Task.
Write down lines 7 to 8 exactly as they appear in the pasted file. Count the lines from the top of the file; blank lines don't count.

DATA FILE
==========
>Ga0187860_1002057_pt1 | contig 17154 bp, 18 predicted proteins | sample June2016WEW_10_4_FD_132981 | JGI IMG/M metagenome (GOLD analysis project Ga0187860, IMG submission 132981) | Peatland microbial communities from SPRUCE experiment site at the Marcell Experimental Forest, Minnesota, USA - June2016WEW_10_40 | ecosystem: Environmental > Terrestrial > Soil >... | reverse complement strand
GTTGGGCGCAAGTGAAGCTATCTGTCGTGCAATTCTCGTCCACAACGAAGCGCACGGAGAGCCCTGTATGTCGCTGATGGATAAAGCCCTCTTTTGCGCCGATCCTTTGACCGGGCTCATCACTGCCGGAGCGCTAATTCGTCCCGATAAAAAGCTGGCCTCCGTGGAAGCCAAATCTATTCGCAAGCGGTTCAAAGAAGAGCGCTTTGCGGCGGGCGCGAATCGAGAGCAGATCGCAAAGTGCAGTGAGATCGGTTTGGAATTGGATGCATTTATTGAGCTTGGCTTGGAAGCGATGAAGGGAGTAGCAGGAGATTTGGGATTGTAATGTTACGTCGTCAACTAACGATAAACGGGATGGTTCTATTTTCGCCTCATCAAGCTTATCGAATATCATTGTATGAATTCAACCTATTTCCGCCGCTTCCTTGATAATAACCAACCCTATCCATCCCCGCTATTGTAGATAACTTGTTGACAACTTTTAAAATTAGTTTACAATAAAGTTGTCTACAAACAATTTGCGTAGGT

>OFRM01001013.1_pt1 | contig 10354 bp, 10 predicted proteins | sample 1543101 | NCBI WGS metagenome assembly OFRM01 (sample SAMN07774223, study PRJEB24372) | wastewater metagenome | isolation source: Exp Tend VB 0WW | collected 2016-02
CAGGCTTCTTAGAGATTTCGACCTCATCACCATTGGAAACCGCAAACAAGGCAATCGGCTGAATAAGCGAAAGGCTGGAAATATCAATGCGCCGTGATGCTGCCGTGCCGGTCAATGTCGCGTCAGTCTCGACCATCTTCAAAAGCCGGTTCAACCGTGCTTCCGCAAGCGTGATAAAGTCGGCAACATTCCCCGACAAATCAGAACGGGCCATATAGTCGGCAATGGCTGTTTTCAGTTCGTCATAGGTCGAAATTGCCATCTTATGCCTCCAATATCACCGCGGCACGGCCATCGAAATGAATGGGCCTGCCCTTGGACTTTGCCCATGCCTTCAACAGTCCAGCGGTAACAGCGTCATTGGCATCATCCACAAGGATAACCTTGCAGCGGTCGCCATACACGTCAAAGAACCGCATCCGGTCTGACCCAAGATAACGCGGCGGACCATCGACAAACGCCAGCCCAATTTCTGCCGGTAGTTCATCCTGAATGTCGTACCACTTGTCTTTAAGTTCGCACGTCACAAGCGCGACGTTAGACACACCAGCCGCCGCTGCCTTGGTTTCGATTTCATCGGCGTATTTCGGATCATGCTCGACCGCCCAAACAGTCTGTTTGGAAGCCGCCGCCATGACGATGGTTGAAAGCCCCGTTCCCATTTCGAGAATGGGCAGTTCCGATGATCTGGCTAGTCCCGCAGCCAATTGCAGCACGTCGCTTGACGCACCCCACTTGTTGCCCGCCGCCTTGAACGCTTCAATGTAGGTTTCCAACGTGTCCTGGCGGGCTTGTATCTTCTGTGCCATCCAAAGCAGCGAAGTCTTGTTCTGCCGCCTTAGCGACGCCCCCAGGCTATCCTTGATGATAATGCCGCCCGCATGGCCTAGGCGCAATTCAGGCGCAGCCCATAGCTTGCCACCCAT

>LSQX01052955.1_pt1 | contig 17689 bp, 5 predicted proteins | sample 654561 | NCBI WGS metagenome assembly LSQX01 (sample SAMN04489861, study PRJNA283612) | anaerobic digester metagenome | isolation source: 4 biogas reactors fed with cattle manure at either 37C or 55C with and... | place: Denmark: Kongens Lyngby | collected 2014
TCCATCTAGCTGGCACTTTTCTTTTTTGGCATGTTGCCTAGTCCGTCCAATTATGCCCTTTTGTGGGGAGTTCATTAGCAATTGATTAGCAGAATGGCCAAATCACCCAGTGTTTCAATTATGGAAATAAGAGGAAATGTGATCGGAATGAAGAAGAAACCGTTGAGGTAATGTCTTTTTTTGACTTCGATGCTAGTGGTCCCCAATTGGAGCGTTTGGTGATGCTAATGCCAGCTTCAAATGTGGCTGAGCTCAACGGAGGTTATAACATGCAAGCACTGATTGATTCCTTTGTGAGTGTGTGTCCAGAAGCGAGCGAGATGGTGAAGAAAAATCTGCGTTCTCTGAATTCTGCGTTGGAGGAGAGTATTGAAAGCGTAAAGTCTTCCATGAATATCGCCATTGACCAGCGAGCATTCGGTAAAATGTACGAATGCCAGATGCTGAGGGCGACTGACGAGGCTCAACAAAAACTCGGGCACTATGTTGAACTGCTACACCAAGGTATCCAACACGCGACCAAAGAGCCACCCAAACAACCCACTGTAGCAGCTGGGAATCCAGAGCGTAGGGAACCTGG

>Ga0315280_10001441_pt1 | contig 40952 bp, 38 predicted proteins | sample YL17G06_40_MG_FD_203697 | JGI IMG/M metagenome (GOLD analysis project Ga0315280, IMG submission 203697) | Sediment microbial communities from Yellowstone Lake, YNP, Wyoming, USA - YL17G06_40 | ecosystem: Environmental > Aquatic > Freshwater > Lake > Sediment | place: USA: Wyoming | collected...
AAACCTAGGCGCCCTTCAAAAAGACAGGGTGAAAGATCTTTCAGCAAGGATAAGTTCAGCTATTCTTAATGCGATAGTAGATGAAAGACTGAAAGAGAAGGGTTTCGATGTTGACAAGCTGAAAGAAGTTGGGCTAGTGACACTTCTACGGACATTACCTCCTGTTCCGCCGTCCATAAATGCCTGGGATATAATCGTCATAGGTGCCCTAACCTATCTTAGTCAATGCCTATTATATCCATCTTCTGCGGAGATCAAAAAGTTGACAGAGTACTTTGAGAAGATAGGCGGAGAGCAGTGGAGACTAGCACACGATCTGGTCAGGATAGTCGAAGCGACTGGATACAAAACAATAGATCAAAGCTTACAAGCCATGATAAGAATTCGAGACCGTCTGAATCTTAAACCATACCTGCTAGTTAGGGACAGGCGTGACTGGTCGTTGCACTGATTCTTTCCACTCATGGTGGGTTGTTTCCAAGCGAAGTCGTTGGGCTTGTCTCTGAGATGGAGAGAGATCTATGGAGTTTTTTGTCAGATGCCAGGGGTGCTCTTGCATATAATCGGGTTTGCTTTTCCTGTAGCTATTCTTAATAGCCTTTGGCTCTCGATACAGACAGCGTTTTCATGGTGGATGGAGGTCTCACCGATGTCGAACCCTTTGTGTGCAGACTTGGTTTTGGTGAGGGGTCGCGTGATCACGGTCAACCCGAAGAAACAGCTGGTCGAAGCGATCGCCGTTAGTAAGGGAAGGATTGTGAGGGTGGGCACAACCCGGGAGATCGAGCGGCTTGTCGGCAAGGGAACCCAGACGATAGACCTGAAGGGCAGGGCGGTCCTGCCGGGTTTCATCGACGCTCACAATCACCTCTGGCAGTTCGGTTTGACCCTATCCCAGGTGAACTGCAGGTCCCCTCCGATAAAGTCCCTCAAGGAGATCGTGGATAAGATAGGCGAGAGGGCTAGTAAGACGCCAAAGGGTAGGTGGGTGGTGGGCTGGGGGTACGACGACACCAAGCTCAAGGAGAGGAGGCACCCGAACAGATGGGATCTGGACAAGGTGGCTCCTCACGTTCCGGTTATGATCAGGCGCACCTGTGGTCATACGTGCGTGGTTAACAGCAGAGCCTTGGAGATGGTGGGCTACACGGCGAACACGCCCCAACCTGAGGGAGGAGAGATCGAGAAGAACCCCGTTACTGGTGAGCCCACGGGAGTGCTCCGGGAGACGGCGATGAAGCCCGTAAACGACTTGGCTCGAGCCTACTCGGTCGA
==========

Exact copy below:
>Ga0315280_10001441_pt1 | contig 40952 bp, 38 predicted proteins | sample YL17G06_40_MG_FD_203697 | JGI IMG/M metagenome (GOLD analysis project Ga0315280, IMG submission 203697) | Sediment microbial communities from Yellowstone Lake, YNP, Wyoming, USA - YL17G06_40 | ecosystem: Environmental > Aquatic > Freshwater > Lake > Sediment | place: USA: Wyoming | collected...
AAACCTAGGCGCCCTTCAAAAAGACAGGGTGAAAGATCTTTCAGCAAGGATAAGTTCAGCTATTCTTAATGCGATAGTAGATGAAAGACTGAAAGAGAAGGGTTTCGATGTTGACAAGCTGAAAGAAGTTGGGCTAGTGACACTTCTACGGACATTACCTCCTGTTCCGCCGTCCATAAATGCCTGGGATATAATCGTCATAGGTGCCCTAACCTATCTTAGTCAATGCCTATTATATCCATCTTCTGCGGAGATCAAAAAGTTGACAGAGTACTTTGAGAAGATAGGCGGAGAGCAGTGGAGACTAGCACACGATCTGGTCAGGATAGTCGAAGCGACTGGATACAAAACAATAGATCAAAGCTTACAAGCCATGATAAGAATTCGAGACCGTCTGAATCTTAAACCATACCTGCTAGTTAGGGACAGGCGTGACTGGTCGTTGCACTGATTCTTTCCACTCATGGTGGGTTGTTTCCAAGCGAAGTCGTTGGGCTTGTCTCTGAGATGGAGAGAGATCTATGGAGTTTTTTGTCAGATGCCAGGGGTGCTCTTGCATATAATCGGGTTTGCTTTTCCTGTAGCTATTCTTAATAGCCTTTGGCTCTCGATACAGACAGCGTTTTCATGGTGGATGGAGGTCTCACCGATGTCGAACCCTTTGTGTGCAGACTTGGTTTTGGTGAGGGGTCGCGTGATCACGGTCAACCCGAAGAAACAGCTGGTCGAAGCGATCGCCGTTAGTAAGGGAAGGATTGTGAGGGTGGGCACAACCCGGGAGATCGAGCGGCTTGTCGGCAAGGGAACCCAGACGATAGACCTGAAGGGCAGGGCGGTCCTGCCGGGTTTCATCGACGCTCACAATCACCTCTGGCAGTTCGGTTTGACCCTATCCCAGGTGAACTGCAGGTCCCCTCCGATAAAGTCCCTCAAGGAGATCGTGGATAAGATAGGCGAGAGGGCTAGTAAGACGCCAAAGGGTAGGTGGGTGGTGGGCTGGGGGTACGACGACACCAAGCTCAAGGAGAGGAGGCACCCGAACAGATGGGATCTGGACAAGGTGGCTCCTCACGTTCCGGTTATGATCAGGCGCACCTGTGGTCATACGTGCGTGGTTAACAGCAGAGCCTTGGAGATGGTGGGCTACACGGCGAACACGCCCCAACCTGAGGGAGGAGAGATCGAGAAGAACCCCGTTACTGGTGAGCCCACGGGAGTGCTCCGGGAGACGGCGATGAAGCCCGTAAACGACTTGGCTCGAGCCTACTCGGTCGA